Austria’s brewing industry takes stock of 2020
The coronavirus pandemic and repeated lockdowns in catering have deeply impacted Austria’s brewing industry.
In the past year, domestic beer sales sank by 4% to approximately 8.3 million hl, and exports fell by 5.7%. Sales developments in catering were also dramatic: Approximately 840,000 hl less draft beer and tank beer was sold in 2020 than in 2019 (all amounts mentioned include non-alcoholic beer).
Siegfried Menz, chairman of the Austrian Brewers Association, describes the situation accordingly:
“The pandemic has set us back a good 20 years. Last year, domestic output was lower than it has ever been since the turn of the millennium.”
Austrian beer culture at risk post-pandemic
Siegfried Menz is concerned about Austrian brewing industry’s development: “After several months of lockdowns in the catering and hotel industries, exacerbated by the completely underutilized event scene, many breweries have now reached their limits. During normal years, around one third of beer went to catering, but for months this extremely important area has essentially ceased to exist. On average, our breweries have struggled with total revenue losses of 20 percent. Some, particularly small and medium-sized breweries that are very active in the catering and event sector, are reporting losses of up to 70 percent. Our local beer culture diversity, and with it the beer country of Austria, is in danger.”
According to Menz, the severity of this is also underscored by the forecasts of the creditors associations. These indicate that, just as in Germany, a wave of bankruptcies is feared in the second half of 2021. In turn, up to 29% of companies in the Austrian hotel and catering sectors could disappear.
Additional pressure from high beer taxes
The economic performance of Austrian breweries generates around €700 million of the country’s treasury every year. The success of the local beer hinges on the use of high-quality, natural and raw material from Austria, averaging 150,000 tons of malting barley and 500 tons of hops each year.
While Austrian breweries must pay €24 per hectoliters of beer to the treasury on average, in Germany they only need to pay around €10. Menz demands that “this blatant discrimination must be stopped, with more than double the taxation. The beer tax must be reduced to a competitive level, such as by 50 percent.” In particular, he is criticizing the fact that Austrian breweries have been subjected to this additional pressure during the coronavirus crisis.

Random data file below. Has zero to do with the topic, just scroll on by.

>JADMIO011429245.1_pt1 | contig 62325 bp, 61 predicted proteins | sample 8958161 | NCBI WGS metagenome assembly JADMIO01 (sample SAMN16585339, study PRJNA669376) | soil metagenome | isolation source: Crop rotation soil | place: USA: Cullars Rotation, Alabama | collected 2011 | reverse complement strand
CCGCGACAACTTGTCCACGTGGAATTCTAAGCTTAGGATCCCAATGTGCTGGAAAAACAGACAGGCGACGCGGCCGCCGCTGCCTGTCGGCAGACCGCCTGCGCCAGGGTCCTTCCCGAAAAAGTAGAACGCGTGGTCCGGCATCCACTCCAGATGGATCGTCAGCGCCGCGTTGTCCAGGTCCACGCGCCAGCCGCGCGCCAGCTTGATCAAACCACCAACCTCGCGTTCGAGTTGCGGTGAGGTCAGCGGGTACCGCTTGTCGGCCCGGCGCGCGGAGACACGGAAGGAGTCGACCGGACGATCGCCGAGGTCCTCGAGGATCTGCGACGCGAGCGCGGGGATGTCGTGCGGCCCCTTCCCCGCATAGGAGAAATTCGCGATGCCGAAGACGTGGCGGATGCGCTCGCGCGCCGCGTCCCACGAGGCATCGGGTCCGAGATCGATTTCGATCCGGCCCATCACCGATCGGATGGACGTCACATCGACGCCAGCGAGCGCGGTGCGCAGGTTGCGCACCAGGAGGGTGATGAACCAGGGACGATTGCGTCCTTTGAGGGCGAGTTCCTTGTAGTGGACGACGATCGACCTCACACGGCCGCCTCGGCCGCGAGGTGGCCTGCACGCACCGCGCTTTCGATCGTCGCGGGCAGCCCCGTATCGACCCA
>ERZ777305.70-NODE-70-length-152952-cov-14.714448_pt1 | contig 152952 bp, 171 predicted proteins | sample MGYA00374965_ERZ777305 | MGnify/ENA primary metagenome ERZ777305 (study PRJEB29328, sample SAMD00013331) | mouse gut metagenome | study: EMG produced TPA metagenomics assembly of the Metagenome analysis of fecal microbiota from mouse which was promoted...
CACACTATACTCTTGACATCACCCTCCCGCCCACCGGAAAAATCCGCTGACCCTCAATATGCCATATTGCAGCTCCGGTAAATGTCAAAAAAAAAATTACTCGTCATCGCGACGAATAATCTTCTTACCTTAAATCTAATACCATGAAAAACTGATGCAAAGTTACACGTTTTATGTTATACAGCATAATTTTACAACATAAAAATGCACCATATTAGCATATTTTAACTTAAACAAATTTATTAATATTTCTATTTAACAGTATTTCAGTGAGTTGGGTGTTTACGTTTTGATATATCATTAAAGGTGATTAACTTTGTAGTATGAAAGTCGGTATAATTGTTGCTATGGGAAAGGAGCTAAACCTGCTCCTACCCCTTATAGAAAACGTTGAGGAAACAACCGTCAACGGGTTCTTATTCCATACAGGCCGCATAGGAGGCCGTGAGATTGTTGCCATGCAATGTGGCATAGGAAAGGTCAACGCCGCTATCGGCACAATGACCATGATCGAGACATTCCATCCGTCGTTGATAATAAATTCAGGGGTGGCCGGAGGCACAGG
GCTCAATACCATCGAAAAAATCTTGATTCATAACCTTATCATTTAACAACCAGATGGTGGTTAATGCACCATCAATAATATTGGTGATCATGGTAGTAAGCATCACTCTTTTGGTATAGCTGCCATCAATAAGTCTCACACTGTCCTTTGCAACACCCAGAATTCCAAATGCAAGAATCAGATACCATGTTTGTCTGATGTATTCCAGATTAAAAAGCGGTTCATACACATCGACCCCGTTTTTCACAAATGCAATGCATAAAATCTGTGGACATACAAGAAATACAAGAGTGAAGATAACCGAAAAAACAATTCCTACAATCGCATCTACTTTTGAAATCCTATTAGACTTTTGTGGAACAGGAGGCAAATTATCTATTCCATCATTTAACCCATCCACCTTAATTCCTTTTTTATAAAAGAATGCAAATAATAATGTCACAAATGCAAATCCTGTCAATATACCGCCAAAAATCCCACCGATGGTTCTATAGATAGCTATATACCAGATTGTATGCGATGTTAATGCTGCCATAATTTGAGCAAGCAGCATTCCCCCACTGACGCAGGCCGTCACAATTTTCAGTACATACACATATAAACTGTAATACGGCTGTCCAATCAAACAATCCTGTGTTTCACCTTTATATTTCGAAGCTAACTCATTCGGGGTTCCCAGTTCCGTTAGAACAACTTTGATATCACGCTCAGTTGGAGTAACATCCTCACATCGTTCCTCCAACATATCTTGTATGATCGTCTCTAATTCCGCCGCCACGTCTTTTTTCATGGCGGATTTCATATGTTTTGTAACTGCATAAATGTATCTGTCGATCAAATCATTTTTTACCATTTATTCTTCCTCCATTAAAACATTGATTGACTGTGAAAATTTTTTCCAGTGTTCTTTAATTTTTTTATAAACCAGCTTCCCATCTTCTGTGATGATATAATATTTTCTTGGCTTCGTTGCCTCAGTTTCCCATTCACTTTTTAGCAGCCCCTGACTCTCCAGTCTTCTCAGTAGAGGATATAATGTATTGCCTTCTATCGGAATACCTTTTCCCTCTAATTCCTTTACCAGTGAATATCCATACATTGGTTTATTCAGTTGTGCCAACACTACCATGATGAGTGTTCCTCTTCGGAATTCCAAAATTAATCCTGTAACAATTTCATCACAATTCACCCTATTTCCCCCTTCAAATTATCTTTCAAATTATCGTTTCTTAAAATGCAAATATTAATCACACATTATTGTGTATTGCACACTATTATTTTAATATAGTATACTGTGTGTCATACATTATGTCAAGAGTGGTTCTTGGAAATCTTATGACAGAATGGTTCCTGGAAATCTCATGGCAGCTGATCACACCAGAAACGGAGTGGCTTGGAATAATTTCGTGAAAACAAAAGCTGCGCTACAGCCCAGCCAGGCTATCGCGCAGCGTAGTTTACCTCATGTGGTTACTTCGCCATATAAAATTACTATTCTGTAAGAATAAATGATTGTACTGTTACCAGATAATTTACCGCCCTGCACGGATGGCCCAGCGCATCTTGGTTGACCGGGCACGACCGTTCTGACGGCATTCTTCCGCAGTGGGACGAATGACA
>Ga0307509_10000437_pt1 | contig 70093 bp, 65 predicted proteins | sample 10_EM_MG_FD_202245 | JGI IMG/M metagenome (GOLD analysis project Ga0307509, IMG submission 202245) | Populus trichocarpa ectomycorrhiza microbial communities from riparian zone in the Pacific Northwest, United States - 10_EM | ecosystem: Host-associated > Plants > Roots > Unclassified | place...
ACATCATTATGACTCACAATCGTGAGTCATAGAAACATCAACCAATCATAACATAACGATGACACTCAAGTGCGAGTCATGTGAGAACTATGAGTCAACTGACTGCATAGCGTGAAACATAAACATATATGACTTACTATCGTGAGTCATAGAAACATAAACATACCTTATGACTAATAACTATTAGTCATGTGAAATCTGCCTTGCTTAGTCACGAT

The brewers’ association would also welcome rapid and uncomplicated expansions of the beer tax quantity scale from the current 50,000 hl to 200,000 hl of annual output. Menz explains: “Above all, the reduced taxation rate would benefit the small and medium-sized breweries hit particularly hard by the crisis, but it would only cost the tax authority approximately €1.4 million, roughly 0.7 percent of the entire beer tax revenue. This would save many companies and secure many jobs.”.
While practically no layoffs were issued in Austria’s breweries by mid-March 2021, the working hours of approximately 3,000 people were reduced. That’s more than three quarters of everyone directly employed by the breweries.
Most popular Austrian beers in 2020
Even during coronavirus, “Märzenbiers” were most popular, with a total of 5.6 million hl, slightly increased as compared to the previous year (+31,395 hl or +1%). Their market share of approximately 68% easily positions them in first place among the most popular Austrian beer varieties.
However, this stability was not achieved by other beer varieties, with the exception of low-alcohol beers, whose market share is already less than one percent. As such, 2020 declines include:
- “Other strong ales” (-175,594 hl or -14%)
- “Special” (-62,120 hl or -17%)
- “Pilsners” (-60,469 hl or -24%)
- “Radlers with alcohol” (-36,374 hl or -9%)
- “Wheat beers” (-28,401 hl or -25%)
Higher share of reusable containers
Looking at container developments, draft and tank beer declines in Austria stand out above all (-839,241 hl or -46%). This is due to the closed catering industry, as well as the depletion of festivals and major events.
In contrast, 0.5 liter glass bottles built on their pole position in the Austrian beer market. In 2020, they achieved a market share of 52%, with a volume of about 4.3 million hl. In comparison, the 0.33 liter bottle achieved an unchanged market share of only approximately 10% (about 816,000 hl).
Overall, the share of reusable beer bottles was approximately 62% last year. In Austria it even reached 66%. The former CEO of the brewers’ association, Jutta Kaufmann-Kerschbaum, praised this future-oriented development in the brewing industry: “We are very pleased with the consistently high share of reusables. This reflects the high level of environmental awareness among Austrian beer-lovers. And that is a good thing, because despite the coronavirus and the economic crisis, we must not forget the major challenges of climate and resource protection.”
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